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Wood gloat - Alabama spalted maple and cherry

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Project by RichardH posted 08-04-2010 04:46 PM 1656 views 0 times favorited 9 comments Add to Favorites Watch

No posts lately as I was on my annual trek back to Alabama to visit family.

Last year we took down a maple and I was worried that it would be a little too far gone by this summer to be useful. It’s a little punky near the edges, and a little pit marked, but I like working with wood like this, so should be fine. These were the biggest slabs I’ve done so far with the largest portion over 22 inches wide (chainsaw in the background has a 28 inch bar for reference)

While there on this trip, I helped my father-n-law take down a dying 12-14 inch diameter cherry. I cut a few slabs and a bunch of turning blanks from this wood.

In the end I filled up the back of my suburban (had to throw my own luggage on top) with wood. My wife is not a great fan of me hauling all this wood back, but she has come to accept it and note that only my luggage rides home on top of the car ;-)

I mostly do lathe work, but will have to start thinking of how I might use slabs in the future. No hurries as I don’t have a kiln and will just let them air dry over a year or two.

By the way, still getting used to a small chainsaw mill apparatus. Given the near 100 degree heat and near 100% humidity, it was flat out hard work. Still, very satisfying to stack up these slabs.

Cheers,
Richard

-- "It's supposed to be hard. If it wasn't hard, everyone would do it...It's the hard that makes it great."





9 comments so far

View Beginningwoodworker's profile

Beginningwoodworker

13341 posts in 2327 days


#1 posted 08-04-2010 04:49 PM

Nice wood gloat, Richard.

-- CJIII Future cabinetmaker

View HalDougherty's profile

HalDougherty

1820 posts in 1891 days


#2 posted 08-04-2010 04:59 PM

Great looking wood. I am looking forward to seeing some of the items you make from your wood.

-- Hal, Tennessee http://www.first285.com

View dpoisson's profile

dpoisson

172 posts in 1568 days


#3 posted 08-04-2010 05:33 PM

Awesome stuff! Take your time to decide what project “is worthy” of such nice wood lol.

I was thinking about doing something similar near my house, but after seeing your chainsaw, I see I’m sorely under-equiped with my craftsman 16” chainsaw ;-)

I’d be very curious to see pictures (or simply an explanation of) how you went about to cutting those slabs?

Cheers

-- http://picasaweb.google.ca/dpoisson

View RichardH's profile

RichardH

295 posts in 1656 days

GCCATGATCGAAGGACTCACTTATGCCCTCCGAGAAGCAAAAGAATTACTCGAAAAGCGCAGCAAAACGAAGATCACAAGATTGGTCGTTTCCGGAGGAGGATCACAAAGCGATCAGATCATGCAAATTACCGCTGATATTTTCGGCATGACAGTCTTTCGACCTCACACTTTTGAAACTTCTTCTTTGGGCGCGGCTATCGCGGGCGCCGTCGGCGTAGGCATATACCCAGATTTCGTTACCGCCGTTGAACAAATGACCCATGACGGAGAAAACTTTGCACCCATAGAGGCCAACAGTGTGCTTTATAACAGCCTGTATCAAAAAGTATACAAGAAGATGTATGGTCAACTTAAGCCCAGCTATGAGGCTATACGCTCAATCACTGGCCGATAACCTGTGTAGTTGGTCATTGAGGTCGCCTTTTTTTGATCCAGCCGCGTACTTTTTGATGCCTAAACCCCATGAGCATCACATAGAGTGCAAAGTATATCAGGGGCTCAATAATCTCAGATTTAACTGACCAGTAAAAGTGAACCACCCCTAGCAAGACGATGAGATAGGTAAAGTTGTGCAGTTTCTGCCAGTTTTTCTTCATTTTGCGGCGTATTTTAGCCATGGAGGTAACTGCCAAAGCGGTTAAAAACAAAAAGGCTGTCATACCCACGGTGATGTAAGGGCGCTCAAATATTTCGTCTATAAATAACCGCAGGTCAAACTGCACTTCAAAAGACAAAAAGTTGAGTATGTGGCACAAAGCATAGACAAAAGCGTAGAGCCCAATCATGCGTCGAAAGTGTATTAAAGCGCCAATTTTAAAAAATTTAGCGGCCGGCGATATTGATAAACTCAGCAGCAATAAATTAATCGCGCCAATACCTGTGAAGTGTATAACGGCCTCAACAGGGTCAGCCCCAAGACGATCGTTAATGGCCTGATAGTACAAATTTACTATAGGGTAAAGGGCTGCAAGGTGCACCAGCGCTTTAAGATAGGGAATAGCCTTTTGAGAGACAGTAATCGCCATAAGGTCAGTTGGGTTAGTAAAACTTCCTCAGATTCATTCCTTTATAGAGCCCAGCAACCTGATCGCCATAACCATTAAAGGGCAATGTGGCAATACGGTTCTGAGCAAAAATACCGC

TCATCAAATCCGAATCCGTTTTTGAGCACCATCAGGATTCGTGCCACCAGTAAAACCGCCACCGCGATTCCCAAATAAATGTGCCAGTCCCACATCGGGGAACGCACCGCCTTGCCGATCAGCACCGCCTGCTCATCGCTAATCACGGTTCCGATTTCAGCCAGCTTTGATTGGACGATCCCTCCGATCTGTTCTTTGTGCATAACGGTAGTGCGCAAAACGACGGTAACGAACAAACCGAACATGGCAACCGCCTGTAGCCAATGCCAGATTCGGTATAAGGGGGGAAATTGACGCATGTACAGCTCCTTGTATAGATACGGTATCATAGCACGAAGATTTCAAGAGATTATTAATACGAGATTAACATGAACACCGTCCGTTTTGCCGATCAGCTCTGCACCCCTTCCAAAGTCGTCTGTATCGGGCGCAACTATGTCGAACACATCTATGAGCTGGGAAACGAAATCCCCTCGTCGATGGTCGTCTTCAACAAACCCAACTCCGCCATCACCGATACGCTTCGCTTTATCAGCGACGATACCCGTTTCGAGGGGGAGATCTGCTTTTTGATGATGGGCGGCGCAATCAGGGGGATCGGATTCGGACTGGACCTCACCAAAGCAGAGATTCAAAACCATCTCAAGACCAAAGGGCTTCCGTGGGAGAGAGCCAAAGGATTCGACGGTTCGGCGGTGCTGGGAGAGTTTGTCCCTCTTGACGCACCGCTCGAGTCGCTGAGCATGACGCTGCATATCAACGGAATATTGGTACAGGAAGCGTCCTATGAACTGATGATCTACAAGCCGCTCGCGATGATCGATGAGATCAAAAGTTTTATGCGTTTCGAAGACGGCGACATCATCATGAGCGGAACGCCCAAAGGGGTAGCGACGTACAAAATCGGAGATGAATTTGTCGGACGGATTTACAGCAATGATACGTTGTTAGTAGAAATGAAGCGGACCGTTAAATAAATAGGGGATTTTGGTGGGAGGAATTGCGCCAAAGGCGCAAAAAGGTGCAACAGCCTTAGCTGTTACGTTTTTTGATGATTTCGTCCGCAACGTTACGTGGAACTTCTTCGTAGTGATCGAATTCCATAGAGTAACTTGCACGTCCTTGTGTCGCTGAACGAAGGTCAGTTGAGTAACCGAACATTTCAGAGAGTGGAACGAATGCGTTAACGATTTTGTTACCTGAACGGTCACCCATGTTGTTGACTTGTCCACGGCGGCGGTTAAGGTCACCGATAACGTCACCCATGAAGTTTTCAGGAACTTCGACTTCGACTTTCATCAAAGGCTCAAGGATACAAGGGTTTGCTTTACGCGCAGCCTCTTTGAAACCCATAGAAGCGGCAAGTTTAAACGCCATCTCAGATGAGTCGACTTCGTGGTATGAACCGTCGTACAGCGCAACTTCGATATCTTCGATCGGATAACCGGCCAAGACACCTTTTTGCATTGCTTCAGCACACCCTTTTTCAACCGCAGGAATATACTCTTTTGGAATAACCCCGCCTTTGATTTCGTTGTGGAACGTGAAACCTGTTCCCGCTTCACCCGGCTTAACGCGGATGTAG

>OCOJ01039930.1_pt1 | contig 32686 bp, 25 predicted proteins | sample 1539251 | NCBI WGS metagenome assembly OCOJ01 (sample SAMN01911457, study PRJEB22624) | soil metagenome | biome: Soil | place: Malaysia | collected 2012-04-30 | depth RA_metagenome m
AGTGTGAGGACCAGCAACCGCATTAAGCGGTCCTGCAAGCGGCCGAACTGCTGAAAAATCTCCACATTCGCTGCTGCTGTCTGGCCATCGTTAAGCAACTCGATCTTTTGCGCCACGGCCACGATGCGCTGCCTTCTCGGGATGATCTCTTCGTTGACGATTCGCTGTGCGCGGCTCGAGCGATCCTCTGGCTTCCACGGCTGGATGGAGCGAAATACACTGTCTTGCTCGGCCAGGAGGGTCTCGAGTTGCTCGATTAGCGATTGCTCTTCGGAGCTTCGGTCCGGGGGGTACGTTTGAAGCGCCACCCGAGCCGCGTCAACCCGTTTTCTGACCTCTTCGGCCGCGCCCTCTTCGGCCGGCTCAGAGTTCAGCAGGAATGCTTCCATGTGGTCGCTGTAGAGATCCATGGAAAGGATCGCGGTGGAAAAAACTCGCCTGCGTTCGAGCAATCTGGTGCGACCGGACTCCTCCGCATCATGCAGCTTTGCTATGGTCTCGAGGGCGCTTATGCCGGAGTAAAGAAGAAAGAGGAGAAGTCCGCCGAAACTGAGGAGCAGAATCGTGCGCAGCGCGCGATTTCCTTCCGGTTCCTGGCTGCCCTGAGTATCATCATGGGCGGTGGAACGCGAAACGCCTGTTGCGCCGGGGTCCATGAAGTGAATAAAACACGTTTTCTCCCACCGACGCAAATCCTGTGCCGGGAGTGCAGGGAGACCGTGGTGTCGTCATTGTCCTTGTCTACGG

#4 posted 08-04-2010 06:09 PM

Thanks everyone. Truth told, I’m not too comfortable with the term “wood gloat” as I do treasure the fact that I have access to some interesting raw material. Also, the wood is interesting to me personally since I know exactly where it came from and in this case, even chopped down the tree myself.

dpoisson, I wish I had taken a few minutes to map out the process. It was only the 3rd time I’ve ever cut slabs and I’m still learning from it and from other posts here on LJs with far more experience than myself. Couple of notes though that will give you a good idea of how it worked:

http://lumberjocks.com/RichardH/blog/15871
old blog post of mine when I first got the jig

- First, I only recently have the bigger saw. Got it on ebay and though used, they are still pretty expensive. Thank goodness it works well and has good power, because I was nervous it would be crappy and all worn out.
- I bought a small chainsaw mill jig off ebay from a place called pantherpros. I think the jig cost like $89.00 for one that could handle up to 24 inch wide slabs.
(1) attach a 2×6 across the top of the downed log. using a ladder would have been even better and would have helped me avoid a little of the twist I got in one or two slabs
(2) The jig rides along the 2×6 and creates a flat surface across the whole log
(3) Adjust the depth of the jig and then use the newly created flat surface on the log to act as your reference for the next cuts…the jig rides along this surface and creates a nice relatively smooth slab

Key tips (thanks to LJ FordMike) was to use a ripping chain (its ground more flat and cuts better against all the end grain) and elevate one end of the log to let gravity do some of the work.

One final note, this would be tough work for a small saw, but if you only had a few to do and not too big of logs, you might could get by with a jig that Granberg makes. it’s open ended, so theoretically you could cut from one side then come back from the other end…not sure how well that would work, but I did consider it for myself.

-- "It's supposed to be hard. If it wasn't hard, everyone would do it...It's the hard that makes it great."

View Ken90712's profile

Ken90712

14947 posts in 1843 days


#5 posted 08-04-2010 06:55 PM

Nice score! Looking good!

-- Ken, "Everyday above ground is a good day!"

View stumpybear's profile

stumpybear

50 posts in 1510 days


#6 posted 08-04-2010 07:43 PM

WOW!! The possibilities running through my head!!! Nice!
You can’t beat a Husky saw either!!!!

-- Stumpybear,Petersburg PA

View dub560's profile

dub560

606 posts in 1567 days


#7 posted 08-04-2010 10:59 PM

can i have that large piece, please

-- Life is enjoyable especially when you borrow from people

View cwdance1's profile

cwdance1

1143 posts in 1913 days


#8 posted 08-04-2010 11:02 PM

What a great find, I will be down this weekend to get it. HaHa

View dubsaloon's profile

dubsaloon

619 posts in 1448 days


#9 posted 12-21-2010 12:46 PM

I gotta get me on of those. Nice lumber at a great price.

-- The works of evil people are not the problem. It is the "Good" people standing by and watching not speaking up. Dubsaloon

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